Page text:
If you are updating your outdoor space this summer (who isn't?), you may be tempted to cut the costs of your garden redesign by putting your DIY skills to work. It's not just garden landscaping costs that add up – there's usually extra to pay for a hot tub installation or garden office installation, so why not just do it yourself?
It turns out that young gardeners in particular are putting themselves at risk by taking their 'can-do' attitude in the backyard a little too far.
Recent research* is showing that Garden pubs, hot tubs and feature lighting are top of the garden improvement list this summer. Worryingly though, 34 percent of 18-24 year olds believe installing electrics outside is safer than indoors and would attempt the work themselves rather than bringing in a licensed electrical contractor.
With our outdoor spaces more important to us than ever, young people are planning to spend a generous amount of well over $1,000 on their backyard improvements. Despite the dangers of dabbling in electrics, one in 10 adults are likely to carry out the work themselves instead of hiring a registered electrical contractor, putting them and their families in danger.
In spite of restrictions beginning to ease, homeowners are still planning on hosting parties outside and plan to make the most of the summer. The top five garden installations people are planning include outdoor lighting, a summer house, a hot tub, a garden office, and an outdoor bar.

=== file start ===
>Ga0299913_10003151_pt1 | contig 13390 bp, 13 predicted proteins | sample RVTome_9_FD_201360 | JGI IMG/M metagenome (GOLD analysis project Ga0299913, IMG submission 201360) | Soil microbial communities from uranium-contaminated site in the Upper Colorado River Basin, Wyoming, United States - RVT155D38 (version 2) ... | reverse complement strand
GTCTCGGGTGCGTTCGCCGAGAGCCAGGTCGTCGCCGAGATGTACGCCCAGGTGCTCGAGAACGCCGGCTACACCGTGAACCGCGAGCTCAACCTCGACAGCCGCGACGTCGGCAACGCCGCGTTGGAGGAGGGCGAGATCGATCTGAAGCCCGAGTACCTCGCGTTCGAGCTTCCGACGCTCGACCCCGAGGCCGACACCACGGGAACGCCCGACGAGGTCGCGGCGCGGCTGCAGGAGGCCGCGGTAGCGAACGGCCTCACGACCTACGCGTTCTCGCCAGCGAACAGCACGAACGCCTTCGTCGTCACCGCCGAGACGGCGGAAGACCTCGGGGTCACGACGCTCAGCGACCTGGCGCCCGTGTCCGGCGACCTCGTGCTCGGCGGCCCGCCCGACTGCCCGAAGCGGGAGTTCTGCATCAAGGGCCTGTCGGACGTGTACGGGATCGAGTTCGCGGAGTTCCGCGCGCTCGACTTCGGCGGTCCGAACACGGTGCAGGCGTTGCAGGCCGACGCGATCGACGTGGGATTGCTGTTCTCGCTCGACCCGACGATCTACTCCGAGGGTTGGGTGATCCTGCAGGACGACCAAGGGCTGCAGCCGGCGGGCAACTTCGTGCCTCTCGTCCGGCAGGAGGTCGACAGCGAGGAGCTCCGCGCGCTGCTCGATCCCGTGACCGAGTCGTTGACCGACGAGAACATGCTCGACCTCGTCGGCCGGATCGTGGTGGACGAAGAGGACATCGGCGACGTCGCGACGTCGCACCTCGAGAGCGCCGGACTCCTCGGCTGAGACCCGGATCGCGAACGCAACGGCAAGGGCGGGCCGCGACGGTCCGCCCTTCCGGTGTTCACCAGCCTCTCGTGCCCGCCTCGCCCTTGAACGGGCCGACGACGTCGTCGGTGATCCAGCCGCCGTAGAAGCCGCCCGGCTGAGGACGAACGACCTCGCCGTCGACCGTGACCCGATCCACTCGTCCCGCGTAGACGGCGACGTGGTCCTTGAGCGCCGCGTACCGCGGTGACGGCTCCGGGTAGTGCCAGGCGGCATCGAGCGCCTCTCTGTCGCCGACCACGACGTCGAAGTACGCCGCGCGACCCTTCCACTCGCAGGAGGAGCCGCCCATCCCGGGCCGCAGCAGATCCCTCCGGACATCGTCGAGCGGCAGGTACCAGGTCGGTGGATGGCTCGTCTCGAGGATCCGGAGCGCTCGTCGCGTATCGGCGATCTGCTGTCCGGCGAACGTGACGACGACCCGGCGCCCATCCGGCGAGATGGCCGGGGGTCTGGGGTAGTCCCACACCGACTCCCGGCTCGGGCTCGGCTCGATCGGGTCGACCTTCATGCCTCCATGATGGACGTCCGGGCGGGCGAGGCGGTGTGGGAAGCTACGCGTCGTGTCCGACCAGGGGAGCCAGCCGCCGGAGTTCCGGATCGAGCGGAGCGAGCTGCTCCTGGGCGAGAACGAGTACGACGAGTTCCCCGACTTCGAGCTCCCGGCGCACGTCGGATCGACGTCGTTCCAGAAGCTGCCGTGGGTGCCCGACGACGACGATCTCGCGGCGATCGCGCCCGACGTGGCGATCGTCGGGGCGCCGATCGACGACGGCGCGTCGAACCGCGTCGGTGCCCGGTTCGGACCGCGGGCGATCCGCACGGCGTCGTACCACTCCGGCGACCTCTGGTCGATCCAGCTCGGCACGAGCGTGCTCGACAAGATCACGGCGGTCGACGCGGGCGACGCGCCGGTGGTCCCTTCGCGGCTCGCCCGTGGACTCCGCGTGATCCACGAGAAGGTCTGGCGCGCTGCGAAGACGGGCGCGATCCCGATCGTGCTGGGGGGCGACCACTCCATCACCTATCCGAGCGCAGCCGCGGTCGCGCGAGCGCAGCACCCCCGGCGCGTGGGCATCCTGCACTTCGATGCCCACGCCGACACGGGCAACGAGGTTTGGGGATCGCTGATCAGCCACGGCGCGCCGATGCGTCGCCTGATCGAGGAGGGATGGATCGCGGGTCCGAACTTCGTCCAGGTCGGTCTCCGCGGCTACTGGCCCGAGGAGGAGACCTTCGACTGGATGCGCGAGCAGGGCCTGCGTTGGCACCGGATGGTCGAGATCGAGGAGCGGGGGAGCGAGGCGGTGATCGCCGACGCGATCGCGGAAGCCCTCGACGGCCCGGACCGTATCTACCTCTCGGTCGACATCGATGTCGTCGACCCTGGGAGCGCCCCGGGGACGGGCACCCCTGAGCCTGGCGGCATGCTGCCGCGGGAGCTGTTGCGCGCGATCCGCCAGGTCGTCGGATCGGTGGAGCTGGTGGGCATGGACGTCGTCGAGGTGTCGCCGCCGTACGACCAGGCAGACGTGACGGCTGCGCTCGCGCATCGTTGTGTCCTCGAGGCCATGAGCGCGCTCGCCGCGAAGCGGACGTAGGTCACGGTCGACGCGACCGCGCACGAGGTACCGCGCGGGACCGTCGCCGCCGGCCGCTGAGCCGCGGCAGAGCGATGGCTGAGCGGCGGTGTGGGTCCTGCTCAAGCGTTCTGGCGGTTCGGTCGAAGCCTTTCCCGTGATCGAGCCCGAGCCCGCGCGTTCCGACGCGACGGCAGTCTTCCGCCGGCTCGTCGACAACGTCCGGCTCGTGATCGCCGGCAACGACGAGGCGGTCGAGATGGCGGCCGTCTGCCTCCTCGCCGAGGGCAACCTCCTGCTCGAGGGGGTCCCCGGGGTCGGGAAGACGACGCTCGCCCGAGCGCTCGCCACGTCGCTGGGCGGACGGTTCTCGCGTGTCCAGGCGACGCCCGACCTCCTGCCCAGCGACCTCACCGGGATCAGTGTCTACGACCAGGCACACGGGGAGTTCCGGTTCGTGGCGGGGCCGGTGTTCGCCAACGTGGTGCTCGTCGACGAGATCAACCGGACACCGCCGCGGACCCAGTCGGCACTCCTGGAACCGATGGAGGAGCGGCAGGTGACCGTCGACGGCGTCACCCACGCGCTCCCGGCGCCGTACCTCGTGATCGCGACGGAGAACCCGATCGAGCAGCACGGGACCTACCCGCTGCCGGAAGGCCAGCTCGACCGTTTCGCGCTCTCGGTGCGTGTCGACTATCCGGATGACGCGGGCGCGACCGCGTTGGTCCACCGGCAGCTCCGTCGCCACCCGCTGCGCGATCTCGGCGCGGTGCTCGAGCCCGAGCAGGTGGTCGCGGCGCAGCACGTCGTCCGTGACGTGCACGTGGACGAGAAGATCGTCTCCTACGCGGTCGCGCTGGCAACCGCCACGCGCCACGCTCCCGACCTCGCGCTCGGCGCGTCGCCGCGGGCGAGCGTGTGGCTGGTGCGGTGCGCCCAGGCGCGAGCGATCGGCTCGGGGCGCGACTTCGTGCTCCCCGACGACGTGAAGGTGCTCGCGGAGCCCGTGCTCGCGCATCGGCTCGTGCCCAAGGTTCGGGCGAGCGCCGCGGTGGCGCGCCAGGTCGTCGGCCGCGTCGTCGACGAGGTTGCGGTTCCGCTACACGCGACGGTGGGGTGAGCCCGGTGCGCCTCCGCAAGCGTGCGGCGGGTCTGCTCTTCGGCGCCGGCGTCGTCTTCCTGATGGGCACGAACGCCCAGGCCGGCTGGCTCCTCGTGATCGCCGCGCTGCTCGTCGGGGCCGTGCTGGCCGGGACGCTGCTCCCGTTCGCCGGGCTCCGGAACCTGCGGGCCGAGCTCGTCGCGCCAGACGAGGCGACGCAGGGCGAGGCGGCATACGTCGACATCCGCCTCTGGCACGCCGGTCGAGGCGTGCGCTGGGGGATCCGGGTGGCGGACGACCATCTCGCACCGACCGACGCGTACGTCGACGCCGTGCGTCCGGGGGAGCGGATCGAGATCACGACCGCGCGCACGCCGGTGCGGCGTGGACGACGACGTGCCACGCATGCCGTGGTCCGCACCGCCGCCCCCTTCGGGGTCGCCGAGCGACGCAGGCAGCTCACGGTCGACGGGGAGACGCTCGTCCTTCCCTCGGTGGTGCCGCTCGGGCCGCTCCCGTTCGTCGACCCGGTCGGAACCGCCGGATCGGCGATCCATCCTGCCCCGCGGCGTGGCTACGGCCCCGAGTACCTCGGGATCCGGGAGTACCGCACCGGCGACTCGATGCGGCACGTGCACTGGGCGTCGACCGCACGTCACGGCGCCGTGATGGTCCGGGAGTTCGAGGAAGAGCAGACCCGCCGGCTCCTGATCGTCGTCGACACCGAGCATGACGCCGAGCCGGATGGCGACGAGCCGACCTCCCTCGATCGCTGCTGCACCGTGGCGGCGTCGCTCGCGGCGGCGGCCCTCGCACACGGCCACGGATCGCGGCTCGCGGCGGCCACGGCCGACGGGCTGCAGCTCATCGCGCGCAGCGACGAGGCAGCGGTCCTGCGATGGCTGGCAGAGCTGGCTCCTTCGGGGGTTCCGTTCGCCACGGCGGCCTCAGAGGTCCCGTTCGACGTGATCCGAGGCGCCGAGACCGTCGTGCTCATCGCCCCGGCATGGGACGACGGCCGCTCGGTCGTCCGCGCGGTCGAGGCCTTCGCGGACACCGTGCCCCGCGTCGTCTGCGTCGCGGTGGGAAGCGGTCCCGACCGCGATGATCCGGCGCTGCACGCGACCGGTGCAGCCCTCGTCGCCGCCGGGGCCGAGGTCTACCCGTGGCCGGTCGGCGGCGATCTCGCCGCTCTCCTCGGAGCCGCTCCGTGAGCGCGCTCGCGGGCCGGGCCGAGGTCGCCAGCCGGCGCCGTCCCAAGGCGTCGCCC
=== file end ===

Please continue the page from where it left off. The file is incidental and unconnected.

All of these will require electrical work (unless you're just hanging non-permanent fairy lights, keeping your garden lighting ideas nice and simple), but as tempting as it may be, experts say you really should leave these jobs to the professionals.
Paul Collins is Technical Services Manager for NICEIC, which provides assessment and certification services for contractors working across the building services sectors in the UK. He comments: 'We all want to create that party garden and enjoy spending time with our family and friends, but it’s important to consider the hazardous elements such as adverse weather and wet products like hot tubs and sprinklers which can be one of the biggest risks when it comes to electrical safety if not installed correctly.'
Paul identifies these 'wet products' as some of the biggest electrocution hazards in your backyard, and stresses that any cabling must be suitable for outside installation. In addition, outside sockets must be RCD (residual current device, or ground-fault circuit interrupter in the US) protected for safety, which works by switching off the flow of electricity when a cable or flex is cut or damaged.'
'We know it may be tempting to have a go at installing a new feature, but it is simply not a risk worth taking and homeowners would be best placed to call on the services of a registered electrical contractor.'
That's us told. We won't be installing any hot tubs ourselves now.
* Research by NICEIC, the UK’s leading name for registered electrical contractors.